Open enrollment for Medicare part D is under way, and McPherson County residents who participate, or who are thinking of signing up, should be aware of several changes to the program.
Enrollment will run through the end of December, and officials involved in the Medicare program encourage using this time to examine the coverage they have.
“It’s a time when beneficiaries can do a coverage checkup and make changes for the year ahead,” said Center for Medicare Services (CMS) Administrator Dr. Don Berwick. “Know what is important, and consider any changes in your health.”
Berwick encouraged those who use the program to examine the new Medicare handbook, available online at, and to use caution as fraud is possible. Among the steps CMS advises are to protect your Medicare ID number, be cautious with providers offering “too good to be true” services and looking at your benefit statement to make sure charged services were actually received. Participants can register complaints at
Locally, Director of the McPherson Council on Aging Linda Skiles-Hadduck offered several tips for enrolling in Medicare part D.
“I would advise everyone who has a plan to review it, because many thing will change,” said Skiles-Hadduck. “As of Jan. 1, 2011, some deductibles and premiums will go up. You don’t want to be surprised. Make sure you have the coverage you think you have.”
Skiles-Hadduck said that if participants do research ahead of time, the enrollment process goes much smoother, but they’re available to help.
One of the major changes participants need to be aware of is changes to the Part D coverage, which covers prescriptions.
“One of the things a lot of people don’t know is there’s a penalty for not enrolling (in Part D), but the penalty doesn’t kick in until you do enroll,” said Skiles-Hadduck.
An example that was offered is if a participant was on Medicare two years ago without a drug plan, and this year they want to enroll, the penalty is 1 percent of the average of all drug plans per-month, which now is around 30 cents. The penalty is permanent as well, which can add up, as two years (or 24 months) worth of penalties can raise your premium by over $7 a month, perpetually.  However, the cheapest Part D plans run between $15 and $18 a month.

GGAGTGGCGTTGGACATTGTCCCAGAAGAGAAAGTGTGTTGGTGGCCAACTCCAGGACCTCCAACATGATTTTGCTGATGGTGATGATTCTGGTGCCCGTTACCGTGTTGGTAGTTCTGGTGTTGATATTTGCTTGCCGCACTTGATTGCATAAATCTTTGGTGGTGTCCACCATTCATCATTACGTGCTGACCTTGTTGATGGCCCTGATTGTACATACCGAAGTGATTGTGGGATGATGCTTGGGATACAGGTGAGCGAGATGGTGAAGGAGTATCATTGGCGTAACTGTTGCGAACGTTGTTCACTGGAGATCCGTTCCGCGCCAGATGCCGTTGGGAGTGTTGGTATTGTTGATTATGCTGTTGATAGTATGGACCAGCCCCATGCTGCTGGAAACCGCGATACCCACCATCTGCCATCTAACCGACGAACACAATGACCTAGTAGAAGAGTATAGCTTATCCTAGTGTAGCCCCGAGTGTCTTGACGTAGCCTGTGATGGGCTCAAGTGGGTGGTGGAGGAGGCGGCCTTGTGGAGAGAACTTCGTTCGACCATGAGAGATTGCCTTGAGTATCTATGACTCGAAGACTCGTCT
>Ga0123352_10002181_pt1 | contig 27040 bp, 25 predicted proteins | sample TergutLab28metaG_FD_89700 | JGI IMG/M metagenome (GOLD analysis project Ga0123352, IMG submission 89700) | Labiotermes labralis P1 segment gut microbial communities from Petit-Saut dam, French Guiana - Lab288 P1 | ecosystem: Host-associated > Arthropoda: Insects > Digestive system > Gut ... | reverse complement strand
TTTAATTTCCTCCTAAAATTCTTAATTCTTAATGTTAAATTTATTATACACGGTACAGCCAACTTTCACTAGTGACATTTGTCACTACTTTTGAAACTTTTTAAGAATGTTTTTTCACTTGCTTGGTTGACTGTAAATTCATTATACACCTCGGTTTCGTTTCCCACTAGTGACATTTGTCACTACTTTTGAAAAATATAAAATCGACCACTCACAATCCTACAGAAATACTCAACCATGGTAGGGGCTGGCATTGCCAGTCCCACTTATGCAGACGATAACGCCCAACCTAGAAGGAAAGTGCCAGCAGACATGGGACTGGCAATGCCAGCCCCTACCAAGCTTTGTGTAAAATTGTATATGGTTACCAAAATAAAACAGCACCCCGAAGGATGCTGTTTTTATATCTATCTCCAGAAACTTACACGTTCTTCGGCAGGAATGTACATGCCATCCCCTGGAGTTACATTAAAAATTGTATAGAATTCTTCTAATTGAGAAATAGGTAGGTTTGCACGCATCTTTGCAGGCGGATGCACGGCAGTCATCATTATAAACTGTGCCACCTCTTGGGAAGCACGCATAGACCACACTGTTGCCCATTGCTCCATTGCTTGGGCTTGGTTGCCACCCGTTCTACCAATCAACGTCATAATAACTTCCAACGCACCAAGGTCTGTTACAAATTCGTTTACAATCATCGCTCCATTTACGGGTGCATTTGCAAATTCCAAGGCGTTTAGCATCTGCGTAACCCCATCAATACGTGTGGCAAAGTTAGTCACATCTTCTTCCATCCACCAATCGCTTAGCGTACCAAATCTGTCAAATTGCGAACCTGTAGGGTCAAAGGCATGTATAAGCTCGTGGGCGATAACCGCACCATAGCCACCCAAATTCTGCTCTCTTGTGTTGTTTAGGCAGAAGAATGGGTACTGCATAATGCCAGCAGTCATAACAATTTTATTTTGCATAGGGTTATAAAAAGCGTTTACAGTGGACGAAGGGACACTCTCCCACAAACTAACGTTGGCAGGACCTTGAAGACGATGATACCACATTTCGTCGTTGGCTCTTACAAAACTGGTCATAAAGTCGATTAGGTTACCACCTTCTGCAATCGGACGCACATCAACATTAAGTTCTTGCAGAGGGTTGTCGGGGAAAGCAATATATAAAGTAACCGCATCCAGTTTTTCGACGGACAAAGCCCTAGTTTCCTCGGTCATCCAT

“We recommend even if you’re on little to no meds to get on the cheapest plan,” said Skiles-Hadduck, adding that there is no penalty for changing plans.
Another change in Part D coverage is the closing of the so-called “doughnut hole” in prescription drug coverage. In 2011 once a participant accrues $2,840 in drug costs, they will be cut off from prescription drug benefits until that cost reaches $4,550, then it shifts to 100% coverage.  In 2010, in an effort to begin closing that gap, those that fell into it received a rebate of $250. In 2011, those in that gap will receive a 50 percent discount on name-brand drugs and a 7 percent discount on generic drugs. Officials hope to have the gap completely closed by 2020.
There are also programs through Social and Rehabilitative Services (SRS) for those with low income and resources, that could help with premiums and co-pays not only in Part D, but possibly Part B as well.
“If you think you might be eligible, you can apply,” said Skiles-Hadduck. “That’s something we can help with.”
It is advised that this be done before one signs up for a drug plan, and decisions on this are made through SRS.
For more information, participants, or potential participants, can consult with Senior Health Insurance Counseling for Kansas (SHICK) counselors. At the McPherson County Council on Aging and the McPherson Senior Center, Lori Hager-Johnson and Sondra Frank are available, along with Jana McKinney at the K-State County Extension Office. Help is also available at the SHICK Hotline, 1-800-860-5260.